DAY OF THE JACKBOOT, 10 May 1940

Briefing: Jean Offenberg was born in Brussels in 1916 when it was under German occupation. Less than a quarter-century later, he was a 2nd Lieutenant pilot with 2 Group, 4eme Escadrille, 2nd Regiment d'Aeronautique, flying Fiat biplanes, trying to prevent history repeating itself. After moving at dawn with his unit from their permanent base at Nivelles to an emergency strip, Offenberg was permitted to go on a patrol with two wingmen. They spotted a Do17, and as one of his wingmen, Sgt Maes, dove on it without awaiting orders, Offenberg and Sgt Jottard spotted a formation of Messerschmitts on patrol. Two of the German machines split from their fellows, and dove on the Fiats.

Map: Blue Sky
Aircraft: Allied:Three Fiat CR42
Axis:One Do17Z-2
Two Bf109E-4

Set Up: Place the Do17 in hex 2935, facing W, altitude 8.0, speed 4.0, banked level. The 109s set up in hexes 3740 and 3941, facing W, altitude 12.0, speed 6.0, banked left. The Fiats start in 2140 and 2040, facing W, altitude 10.0, speed 4.0, banked level, and 2238, facing NNW, altitude 9.8, speed 4.0, banked inverted left and shallow diving.

Game Length: 20 Turns

Rules of Engagement:
1. Pilot Quality: All pilots are Regulars.
2. No Radios: The Falcos were not equipped with radios, and were thus unable to warn each other of enemy aircraft in their blind spots. To reflect this, for each enemy aircraft in its blind area, the Falcos get a -2 to their initiative die roll.
3. Victory Pionts: In addition to VPs for damage, the Belgian player receives VPs equal to the final odds table on which he takes a valid shot (i.e. where there a possiblity of inflicting at least 1 point of damage). For example, a shot at 2:1 is worth 2 VP.

Variants:
1. Offenberg's account refers to the enemy fighters as "Messerschmitts" without being specific. It is assumed they are 109's but they might be 110s, which had the greater reputation at this time and so might have been referred to by their manufacturer's name alone (in the same way FW190s are often just "Focke Wulfs"). Replace the 109s with 110C-4s.


Debriefing: Offenberg could recall little of his first combat afterwards. He dove between the fighters and fired at the Dornier, damaging it but jamming one of his guns in the process. Then he was suddenly alone in the sky. Circling, he spotted another lone Do17 below and gave chase, but was unable to overhaul it and finally broke off the pursuit. Heading home, he spotted a third Dornier lower down. This time he traded his altitude for speed more effectively and with his single gun, set its port engine on fire, bringing it down. German records show only four losses attributed to Belgian fighters throughout the Blitzkreig. One of the three lost on the 10th, a Do17 of 5/KG77, may well be Offenberg's victim.

That afternoon the Germans found the new base of the 3eme and 4eme Escadrilles and strafed and bombed it, obliterating the 4eme and leaving the 3eme with just eight planes. The next day they began a retreat, flying from airfield to airfield, first within Belgium, then into France. The squadron saw only one more combat, on the 15th, in which one pilot found himself behind a Bf109 and shot it down. By the end of this combat, the Belgian Air Force's front-line fighter strength had been reduced to five CR42s.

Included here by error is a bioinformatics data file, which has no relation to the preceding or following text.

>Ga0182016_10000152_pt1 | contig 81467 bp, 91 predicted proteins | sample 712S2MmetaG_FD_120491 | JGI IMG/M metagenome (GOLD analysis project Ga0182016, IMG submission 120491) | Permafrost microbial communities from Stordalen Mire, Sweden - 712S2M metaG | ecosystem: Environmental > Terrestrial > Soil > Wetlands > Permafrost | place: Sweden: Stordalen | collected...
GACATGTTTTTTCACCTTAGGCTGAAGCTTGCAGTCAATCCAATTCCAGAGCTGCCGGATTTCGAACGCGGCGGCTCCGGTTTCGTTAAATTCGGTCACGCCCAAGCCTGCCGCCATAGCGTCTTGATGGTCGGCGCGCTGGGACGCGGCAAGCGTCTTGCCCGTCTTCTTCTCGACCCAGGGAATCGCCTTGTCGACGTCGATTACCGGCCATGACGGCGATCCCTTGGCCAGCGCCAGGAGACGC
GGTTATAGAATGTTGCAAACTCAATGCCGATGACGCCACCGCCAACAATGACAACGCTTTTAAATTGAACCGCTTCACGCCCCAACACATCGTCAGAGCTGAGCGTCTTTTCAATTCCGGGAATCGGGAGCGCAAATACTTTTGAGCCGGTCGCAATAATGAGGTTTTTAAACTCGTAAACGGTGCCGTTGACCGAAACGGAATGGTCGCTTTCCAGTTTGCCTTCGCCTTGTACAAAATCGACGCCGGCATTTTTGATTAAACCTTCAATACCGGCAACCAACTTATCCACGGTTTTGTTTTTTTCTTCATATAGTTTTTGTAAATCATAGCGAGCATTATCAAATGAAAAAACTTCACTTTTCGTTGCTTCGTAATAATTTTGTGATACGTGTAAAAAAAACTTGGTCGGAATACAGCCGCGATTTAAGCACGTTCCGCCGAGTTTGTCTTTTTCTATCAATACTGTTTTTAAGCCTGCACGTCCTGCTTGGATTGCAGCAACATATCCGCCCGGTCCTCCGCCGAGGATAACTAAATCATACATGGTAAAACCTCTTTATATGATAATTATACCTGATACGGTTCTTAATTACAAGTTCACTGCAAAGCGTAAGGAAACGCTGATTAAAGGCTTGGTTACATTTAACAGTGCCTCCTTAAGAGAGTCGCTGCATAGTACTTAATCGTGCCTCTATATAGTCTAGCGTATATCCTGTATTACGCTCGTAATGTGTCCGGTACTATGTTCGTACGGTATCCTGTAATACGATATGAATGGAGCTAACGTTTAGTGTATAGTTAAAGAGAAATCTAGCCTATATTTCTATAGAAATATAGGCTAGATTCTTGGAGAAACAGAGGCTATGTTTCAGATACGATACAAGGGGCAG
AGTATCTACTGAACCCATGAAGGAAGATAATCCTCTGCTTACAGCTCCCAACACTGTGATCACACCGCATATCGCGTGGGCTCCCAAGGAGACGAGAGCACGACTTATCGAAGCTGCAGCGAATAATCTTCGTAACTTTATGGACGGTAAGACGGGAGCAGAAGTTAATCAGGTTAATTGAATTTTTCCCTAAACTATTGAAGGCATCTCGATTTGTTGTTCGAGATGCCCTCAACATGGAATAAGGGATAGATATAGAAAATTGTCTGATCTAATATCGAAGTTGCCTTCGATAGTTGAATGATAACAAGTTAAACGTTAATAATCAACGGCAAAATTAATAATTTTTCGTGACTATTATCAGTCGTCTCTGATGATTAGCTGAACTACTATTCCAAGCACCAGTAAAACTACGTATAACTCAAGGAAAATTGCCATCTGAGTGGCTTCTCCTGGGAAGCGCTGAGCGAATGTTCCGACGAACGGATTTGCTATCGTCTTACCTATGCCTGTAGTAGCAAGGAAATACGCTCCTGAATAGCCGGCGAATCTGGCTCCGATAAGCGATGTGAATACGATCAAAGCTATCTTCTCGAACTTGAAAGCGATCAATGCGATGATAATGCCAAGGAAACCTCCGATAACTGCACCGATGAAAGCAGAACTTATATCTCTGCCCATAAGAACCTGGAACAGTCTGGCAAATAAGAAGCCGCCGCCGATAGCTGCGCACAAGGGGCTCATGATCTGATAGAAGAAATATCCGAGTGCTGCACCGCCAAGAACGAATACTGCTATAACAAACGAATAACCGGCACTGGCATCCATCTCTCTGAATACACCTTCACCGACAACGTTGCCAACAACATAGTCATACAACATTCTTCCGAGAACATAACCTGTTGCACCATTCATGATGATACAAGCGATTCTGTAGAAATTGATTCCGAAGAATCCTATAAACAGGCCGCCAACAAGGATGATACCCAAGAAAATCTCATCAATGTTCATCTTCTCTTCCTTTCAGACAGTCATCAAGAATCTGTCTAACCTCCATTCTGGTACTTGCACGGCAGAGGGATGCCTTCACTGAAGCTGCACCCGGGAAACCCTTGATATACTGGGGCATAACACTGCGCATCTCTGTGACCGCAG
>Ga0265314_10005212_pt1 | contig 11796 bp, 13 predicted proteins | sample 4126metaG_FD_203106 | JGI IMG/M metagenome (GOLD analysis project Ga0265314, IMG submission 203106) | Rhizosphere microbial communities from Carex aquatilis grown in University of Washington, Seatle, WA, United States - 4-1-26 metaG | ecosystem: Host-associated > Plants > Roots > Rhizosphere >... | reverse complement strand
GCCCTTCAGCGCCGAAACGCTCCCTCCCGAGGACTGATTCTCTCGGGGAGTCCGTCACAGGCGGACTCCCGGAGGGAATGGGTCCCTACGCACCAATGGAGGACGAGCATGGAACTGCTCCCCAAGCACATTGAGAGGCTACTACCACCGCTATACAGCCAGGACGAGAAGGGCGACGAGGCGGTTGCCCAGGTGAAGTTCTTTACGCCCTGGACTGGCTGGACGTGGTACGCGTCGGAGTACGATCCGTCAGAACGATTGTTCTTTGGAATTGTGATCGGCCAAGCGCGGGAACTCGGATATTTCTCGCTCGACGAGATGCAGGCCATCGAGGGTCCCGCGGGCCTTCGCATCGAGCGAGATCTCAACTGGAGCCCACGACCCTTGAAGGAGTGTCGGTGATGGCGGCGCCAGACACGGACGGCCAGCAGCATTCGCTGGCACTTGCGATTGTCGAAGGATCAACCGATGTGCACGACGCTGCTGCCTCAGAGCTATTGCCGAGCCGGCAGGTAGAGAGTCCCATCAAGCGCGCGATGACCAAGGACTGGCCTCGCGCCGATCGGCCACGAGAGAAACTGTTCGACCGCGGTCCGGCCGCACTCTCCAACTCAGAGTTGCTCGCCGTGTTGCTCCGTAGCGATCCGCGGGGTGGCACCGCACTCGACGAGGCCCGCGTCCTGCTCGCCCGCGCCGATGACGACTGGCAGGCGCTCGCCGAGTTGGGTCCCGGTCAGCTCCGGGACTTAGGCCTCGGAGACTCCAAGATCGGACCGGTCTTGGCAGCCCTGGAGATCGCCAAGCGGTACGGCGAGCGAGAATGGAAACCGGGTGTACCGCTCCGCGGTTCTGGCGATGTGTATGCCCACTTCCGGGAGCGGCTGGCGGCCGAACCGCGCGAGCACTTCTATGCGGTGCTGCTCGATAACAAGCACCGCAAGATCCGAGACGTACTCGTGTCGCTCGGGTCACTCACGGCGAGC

The Belgians' retreat did not finish until France surrendered. Offenberg and his faithful friend Sgt Jottard wanted to escape to North Africa but were forbidden by their commander, and were warned that to do so without orders would be desertion. Further, according to the armistice terms, the French were meant to stop any of their former allies leaving French soil. Nevertheless, the two airmen "borrowed" a pair of Simouns and, without maps, made their way to Corsica and then to North Africa. There they joined up with a Belgian flying school, which had been moved there when hostilities broke out. Forced to abandon their Simouns, Offenberg and Jottard made it to Casablanca by train with a group of trainee pilots, in spite of the obstructions of their own officers and the French. As deserters, their own consulate could not help them, but a group of Poles had managed to arrange permission to depart from the local authorities and smuggled the Belgians on board their ship. In this way Offenberg, Jottard and twelve other "deserters" finally arrived in England on 15 July.

Two weeks later both Offenberg and Jottard became Pilot Officers in the RAF, and were posted to 145 Squadron at Drem within a month. In October they moved to Tangmere and flew at the end of the Battle of Britain. Jottard was shot down and killed on 27 October 1940. Offenberg flew fighter sweeps with 145 until June 1941, when he joined 609 squadron, which was being set up as a predominantly Belgian squadron, but with a British commander. He became a flight commander and one occasion deputised for the absent squadron leader. Flight Lieutenant Jean Offenberg, DFC, CdG, an ace with seven confirmed victories, was killed in a flying accident on 22 January 1942.


Designer's Notes: The source is Lonely Warrior, a book based on Offenberg's diaries. His first entry was made on the evening of May 10, and includes a brief description of the above battle, his first combat, although I have had to interpret some details - including the types of fighters encountered.


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Version History:
1.0 Initial Version